Fed's Fisher: Texas banks "best run" in nation
FORT WORTH, Texas |
FORT WORTH, Texas (Reuters) - Banks in the Lone Star State have been more profitable than those in the rest of the United States for the past five years, Dallas Federal Reserve Bank President Richard Fisher, a leading critic of the nation's biggest banks, said on Friday.
The comments come a day after JPMorgan, the second-biggest U.S. bank, revealed a $2 billion trading loss, unleashing a new round of criticism against large U.S. banks and their trading practices.
Fisher has called for the breakup of the five largest U.S. banks, including JPMorgan, saying their size makes them a threat to the stability of the financial system. The biggest Texas-based banks, BBVA USA Bancshares and Comerica Inc, rank as 31st and 32nd biggest in the United States, according to data collected by the Federal Reserve.
On Friday at a Texas Bankers Association, Fisher declined to comment directly on JPMorgan's losses but cited the Dallas Fed's "tough stance" on all big banks.
"What concerns me is risk management, size, scope," Fisher said in answer to an audience question about the trading loss. "At what point do you get to the point that you don't know what's going on underneath you? That's the point where you've got too big."
Bankers should aim never to be on the front page of the newspapers, he said, unless it's for Rotary Club or other community work.
Fisher, an outspoken foe of further monetary policy easing by the Fed, also used the appearance to repeat his opposition to a third round of quantitative easing, known as QE3.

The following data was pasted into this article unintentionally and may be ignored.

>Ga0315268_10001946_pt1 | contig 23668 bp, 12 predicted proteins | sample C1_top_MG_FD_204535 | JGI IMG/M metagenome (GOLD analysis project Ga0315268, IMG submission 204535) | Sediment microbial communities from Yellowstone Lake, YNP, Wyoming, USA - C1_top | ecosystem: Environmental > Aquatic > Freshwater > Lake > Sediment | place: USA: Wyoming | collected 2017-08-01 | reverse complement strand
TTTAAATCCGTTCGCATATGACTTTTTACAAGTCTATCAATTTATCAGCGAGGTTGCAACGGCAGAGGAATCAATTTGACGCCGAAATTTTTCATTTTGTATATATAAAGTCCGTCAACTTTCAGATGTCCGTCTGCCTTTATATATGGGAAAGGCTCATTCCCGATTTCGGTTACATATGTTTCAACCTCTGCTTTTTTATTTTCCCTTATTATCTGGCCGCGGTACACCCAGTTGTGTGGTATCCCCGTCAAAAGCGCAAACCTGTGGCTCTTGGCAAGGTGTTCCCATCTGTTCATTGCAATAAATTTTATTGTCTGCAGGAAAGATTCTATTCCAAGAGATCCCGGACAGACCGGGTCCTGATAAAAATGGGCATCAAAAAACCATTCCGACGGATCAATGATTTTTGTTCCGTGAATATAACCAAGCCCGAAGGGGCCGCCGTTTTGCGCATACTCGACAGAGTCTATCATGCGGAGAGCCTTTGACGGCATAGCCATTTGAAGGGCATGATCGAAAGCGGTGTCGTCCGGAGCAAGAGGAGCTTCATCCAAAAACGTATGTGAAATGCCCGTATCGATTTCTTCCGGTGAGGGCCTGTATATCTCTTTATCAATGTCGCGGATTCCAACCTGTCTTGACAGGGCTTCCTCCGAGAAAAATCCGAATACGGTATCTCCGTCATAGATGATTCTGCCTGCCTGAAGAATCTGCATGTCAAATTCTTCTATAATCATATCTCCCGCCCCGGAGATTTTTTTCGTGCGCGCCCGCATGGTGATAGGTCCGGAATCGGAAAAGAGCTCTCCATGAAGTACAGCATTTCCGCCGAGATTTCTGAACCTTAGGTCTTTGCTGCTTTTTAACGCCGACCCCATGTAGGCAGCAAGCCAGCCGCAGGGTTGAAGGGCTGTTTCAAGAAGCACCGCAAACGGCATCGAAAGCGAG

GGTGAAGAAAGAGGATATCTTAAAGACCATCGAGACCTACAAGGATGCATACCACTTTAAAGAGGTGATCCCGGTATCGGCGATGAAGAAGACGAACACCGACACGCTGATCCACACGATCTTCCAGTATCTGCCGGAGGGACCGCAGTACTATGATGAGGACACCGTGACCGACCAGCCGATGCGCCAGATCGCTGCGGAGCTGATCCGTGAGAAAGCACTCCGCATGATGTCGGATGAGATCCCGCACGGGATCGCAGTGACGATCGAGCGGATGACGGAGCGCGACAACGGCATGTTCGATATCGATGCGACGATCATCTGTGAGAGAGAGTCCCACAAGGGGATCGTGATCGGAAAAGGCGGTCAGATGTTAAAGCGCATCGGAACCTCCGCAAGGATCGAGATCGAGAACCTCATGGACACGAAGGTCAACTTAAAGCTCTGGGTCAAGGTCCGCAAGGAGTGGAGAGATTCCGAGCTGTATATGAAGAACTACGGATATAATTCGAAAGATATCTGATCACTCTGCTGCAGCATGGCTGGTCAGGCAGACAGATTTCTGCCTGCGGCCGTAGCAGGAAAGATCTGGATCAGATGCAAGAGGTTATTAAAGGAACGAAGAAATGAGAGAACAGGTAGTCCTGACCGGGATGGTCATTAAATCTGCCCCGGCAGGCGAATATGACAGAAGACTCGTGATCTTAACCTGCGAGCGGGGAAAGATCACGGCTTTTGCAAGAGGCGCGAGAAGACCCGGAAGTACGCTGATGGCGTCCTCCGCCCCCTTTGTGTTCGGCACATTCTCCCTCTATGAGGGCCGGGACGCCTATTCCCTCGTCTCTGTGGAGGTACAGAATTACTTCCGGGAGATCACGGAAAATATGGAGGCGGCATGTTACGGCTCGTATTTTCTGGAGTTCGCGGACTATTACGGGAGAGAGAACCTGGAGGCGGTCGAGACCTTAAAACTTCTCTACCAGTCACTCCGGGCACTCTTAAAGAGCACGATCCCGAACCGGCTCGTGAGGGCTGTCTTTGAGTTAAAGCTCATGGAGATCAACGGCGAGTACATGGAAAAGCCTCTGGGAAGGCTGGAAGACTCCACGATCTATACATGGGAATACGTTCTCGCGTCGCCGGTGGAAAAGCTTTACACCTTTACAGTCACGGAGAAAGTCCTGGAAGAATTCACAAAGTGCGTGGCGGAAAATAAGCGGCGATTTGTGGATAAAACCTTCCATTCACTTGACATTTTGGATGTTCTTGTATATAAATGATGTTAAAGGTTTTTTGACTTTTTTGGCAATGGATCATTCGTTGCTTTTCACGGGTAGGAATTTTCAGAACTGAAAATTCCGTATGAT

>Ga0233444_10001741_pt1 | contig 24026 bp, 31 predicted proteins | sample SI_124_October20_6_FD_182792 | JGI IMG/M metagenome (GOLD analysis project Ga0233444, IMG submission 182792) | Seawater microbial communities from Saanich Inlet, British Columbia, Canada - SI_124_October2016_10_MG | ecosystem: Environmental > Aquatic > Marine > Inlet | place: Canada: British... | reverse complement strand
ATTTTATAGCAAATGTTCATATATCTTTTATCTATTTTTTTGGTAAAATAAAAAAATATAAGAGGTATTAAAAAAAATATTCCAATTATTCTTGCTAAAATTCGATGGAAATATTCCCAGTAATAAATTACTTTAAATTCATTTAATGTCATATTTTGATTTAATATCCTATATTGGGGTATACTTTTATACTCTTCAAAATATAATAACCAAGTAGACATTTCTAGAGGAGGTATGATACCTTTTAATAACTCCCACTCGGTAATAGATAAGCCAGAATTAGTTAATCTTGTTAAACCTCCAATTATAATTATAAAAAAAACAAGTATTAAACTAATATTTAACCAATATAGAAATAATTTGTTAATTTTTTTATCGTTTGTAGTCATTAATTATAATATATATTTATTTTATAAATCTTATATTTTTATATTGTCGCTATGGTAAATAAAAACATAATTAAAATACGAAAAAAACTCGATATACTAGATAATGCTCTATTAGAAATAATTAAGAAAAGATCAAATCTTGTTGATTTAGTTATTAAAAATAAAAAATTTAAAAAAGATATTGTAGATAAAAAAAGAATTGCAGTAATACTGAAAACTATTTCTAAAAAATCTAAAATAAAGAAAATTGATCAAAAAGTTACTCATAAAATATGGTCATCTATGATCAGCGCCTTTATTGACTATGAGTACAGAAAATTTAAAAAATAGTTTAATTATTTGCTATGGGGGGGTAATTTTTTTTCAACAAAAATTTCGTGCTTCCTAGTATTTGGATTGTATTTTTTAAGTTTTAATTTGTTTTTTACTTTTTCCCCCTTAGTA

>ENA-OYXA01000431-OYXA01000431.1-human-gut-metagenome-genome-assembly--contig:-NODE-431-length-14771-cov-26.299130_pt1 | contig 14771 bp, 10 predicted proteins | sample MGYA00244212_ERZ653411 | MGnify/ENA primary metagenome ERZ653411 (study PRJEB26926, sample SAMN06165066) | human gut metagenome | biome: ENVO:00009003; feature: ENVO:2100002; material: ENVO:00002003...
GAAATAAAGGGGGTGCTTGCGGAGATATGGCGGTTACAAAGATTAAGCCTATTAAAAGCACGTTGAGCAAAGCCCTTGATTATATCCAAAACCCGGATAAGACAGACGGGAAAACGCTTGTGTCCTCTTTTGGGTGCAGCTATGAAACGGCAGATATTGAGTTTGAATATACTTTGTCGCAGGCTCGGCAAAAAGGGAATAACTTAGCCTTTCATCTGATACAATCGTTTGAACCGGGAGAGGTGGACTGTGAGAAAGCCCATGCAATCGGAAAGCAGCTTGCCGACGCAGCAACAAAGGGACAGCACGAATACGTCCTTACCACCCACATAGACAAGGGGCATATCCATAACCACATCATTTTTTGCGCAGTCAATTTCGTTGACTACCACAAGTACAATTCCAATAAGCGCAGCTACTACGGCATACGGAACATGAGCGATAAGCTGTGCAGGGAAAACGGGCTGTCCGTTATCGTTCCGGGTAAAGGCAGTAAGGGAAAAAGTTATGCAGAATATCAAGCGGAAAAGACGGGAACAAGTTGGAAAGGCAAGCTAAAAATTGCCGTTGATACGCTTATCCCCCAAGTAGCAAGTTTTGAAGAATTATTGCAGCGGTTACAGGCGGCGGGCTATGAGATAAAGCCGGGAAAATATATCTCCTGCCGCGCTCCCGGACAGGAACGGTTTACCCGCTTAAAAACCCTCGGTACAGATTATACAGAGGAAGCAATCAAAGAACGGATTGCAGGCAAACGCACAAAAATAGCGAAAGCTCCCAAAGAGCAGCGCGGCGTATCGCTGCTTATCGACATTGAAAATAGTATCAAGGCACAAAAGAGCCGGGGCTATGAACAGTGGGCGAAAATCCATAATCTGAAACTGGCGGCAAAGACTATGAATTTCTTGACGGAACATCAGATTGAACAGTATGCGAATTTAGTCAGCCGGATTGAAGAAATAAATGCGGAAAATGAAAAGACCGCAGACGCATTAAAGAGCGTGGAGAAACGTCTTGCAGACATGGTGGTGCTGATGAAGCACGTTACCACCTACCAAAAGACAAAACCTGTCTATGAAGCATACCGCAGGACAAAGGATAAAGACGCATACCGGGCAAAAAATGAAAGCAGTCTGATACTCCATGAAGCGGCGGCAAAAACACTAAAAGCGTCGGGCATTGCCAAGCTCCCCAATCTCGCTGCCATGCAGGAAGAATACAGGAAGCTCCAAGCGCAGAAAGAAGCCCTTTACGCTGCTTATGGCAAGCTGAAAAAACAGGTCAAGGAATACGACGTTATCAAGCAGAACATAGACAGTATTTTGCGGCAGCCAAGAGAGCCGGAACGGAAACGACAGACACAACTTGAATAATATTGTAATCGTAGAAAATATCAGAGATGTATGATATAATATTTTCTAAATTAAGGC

"I did not support QE2, and I will not support QE3, I made that clear," he said in answer to an audience question.
Known for trumpeting the merits of the Texas economy, Fisher heaped praise on his home-state banks, calling them "the nation's best-run."
In 2009, when the nation was reeling from the financial crisis, U.S. banks as a whole lost $11.5 billion; Texas banks earned $1.4 billion, he said.
One of the most widely used measures of credit quality at banks is still called the "Texas ratio," a name that dates from the late 1980s when Texas banks were among the worst in the nation. The higher the ratio, the worse the bank's credit.
The measure should be renamed the "anywhere but Texas ratio," Fisher said, noting that now less than 1 percent of Texas banks had a ratio of over 100 last year, compared to 4.6 nationwide, and 24 percent in Georgia.
(Reporting by Marice Richter; Writing by Ann Saphir; Editing by Neil Stempleman)
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